Beware of suspicion, for suspicion is the greatest falsehood. Do not try to find fault with each other, do not spy on one another, do not vie with one another, do not envy one another, do not be angry with one another, do not turn away from one another, and be servants of Allah, brothers to one another, as you have been enjoined. A Muslim is the brother of a Muslim, he does him no wrong, nor does he let him down, nor does he despise him. Fear of God is here, fear of God is here, and he pointed to his chest. It is evil enough that a Muslim should look down on his brother. For every Muslim is sacred to one another: his blood, his honour, and his property. Allah does not look at your bodies or your forms, or your deeds, but He looks at your hearts.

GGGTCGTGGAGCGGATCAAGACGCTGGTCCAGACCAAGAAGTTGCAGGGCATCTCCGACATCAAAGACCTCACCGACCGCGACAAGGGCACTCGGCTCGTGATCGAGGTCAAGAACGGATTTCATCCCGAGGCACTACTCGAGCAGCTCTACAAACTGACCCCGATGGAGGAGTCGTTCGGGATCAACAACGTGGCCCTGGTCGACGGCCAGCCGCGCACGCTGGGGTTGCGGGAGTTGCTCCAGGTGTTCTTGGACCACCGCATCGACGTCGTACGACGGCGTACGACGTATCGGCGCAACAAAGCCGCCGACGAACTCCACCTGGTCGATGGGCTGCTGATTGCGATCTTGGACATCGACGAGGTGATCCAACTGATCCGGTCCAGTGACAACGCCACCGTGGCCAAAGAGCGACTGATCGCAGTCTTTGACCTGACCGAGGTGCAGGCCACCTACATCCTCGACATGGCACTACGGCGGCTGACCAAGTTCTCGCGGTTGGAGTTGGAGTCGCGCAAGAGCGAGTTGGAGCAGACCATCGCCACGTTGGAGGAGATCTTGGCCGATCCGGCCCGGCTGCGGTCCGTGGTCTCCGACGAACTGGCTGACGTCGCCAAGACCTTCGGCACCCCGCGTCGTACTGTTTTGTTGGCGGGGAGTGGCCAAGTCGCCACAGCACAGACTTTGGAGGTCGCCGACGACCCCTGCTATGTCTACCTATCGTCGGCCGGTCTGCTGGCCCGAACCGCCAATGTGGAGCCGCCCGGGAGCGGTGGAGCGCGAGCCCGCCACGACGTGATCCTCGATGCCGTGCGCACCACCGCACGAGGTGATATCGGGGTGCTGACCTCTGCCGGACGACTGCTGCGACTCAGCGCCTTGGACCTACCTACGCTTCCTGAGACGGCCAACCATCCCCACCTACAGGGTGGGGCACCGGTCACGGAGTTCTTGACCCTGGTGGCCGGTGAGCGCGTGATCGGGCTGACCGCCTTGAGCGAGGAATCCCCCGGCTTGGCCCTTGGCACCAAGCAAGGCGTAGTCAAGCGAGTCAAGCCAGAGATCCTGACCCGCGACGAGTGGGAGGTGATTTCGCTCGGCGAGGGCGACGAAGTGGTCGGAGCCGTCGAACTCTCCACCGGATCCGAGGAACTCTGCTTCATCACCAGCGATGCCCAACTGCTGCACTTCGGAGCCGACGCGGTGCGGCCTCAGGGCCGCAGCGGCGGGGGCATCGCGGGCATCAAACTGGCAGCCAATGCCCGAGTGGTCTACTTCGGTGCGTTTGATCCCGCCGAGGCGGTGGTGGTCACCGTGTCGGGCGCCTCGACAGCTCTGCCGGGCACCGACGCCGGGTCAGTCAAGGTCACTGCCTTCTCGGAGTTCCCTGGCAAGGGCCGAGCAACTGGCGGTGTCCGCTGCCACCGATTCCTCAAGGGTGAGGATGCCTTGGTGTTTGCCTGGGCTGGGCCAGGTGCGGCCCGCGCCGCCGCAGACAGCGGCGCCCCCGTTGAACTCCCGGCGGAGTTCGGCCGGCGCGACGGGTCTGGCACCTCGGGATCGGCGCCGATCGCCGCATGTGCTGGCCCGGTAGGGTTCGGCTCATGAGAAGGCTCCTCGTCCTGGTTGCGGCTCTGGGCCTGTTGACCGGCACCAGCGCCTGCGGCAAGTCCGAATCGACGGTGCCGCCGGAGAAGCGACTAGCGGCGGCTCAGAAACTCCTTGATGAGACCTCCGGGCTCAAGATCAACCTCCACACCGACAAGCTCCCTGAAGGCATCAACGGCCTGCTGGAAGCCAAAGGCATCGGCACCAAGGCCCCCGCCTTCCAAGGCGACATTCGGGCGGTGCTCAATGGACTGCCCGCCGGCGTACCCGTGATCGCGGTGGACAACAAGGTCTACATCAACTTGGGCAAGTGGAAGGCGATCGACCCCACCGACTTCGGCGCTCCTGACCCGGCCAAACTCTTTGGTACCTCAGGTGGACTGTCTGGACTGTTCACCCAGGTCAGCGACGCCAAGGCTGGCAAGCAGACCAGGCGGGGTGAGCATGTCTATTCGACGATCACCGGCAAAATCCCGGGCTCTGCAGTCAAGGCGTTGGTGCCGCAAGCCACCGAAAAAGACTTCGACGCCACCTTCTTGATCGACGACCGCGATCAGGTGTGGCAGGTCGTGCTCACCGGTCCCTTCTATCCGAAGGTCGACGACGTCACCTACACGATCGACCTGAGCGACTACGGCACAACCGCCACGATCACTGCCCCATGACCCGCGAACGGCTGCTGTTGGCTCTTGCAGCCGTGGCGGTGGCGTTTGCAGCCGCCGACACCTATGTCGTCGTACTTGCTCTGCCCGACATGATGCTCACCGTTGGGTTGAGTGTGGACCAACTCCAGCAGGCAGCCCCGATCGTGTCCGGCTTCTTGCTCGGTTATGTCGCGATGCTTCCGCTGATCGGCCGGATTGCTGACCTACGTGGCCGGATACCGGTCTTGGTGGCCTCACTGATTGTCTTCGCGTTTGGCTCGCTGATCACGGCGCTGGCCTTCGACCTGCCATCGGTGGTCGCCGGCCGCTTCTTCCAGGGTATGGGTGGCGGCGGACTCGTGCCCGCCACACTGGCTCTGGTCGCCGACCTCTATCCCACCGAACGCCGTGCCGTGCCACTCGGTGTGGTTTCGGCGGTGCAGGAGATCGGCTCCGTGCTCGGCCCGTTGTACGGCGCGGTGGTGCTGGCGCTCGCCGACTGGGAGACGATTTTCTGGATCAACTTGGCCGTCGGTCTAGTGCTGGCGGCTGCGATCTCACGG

This was narrated by Abu Hurairah and can be found in both collections of Sahih Bukhari and Sahih Muslim.


However, 'defence' does not necessarily have to be violent. Yes, a Muslim is exhorted to be an advocate of peace and promote it wherever and whenever they can, but (s)he must not accept humiliation or occupation or coercion, etc in order to be an advocate of peace. (You can see there is a link with the study of 'Freedom and Authority' here.) In fact, one may often be called upon to defend peace and liberty and , most importantly, justice.




The concept of jihâd has different meanings and a scholar such as Jalal ad-Dîn as-Suyutî (15th century), while studying its scope, highlighted 80 different dimensions, uses and objectives related to its place in Islamic teachings. Its root ja-ha-da means 'making an effort', 'exerting oneself' (or 'striving', which is an accurate reflection of Islam's root meaning) in order to promote good or to resist wrongdoing, evil or oppression. Every individual trying to resist her or his own negative temptations is engaged in jihâd, and the first time the word is used in the Qur'an (25:52) it refers to an intellectual and spiritual resistance by the means of the Qur'an itself.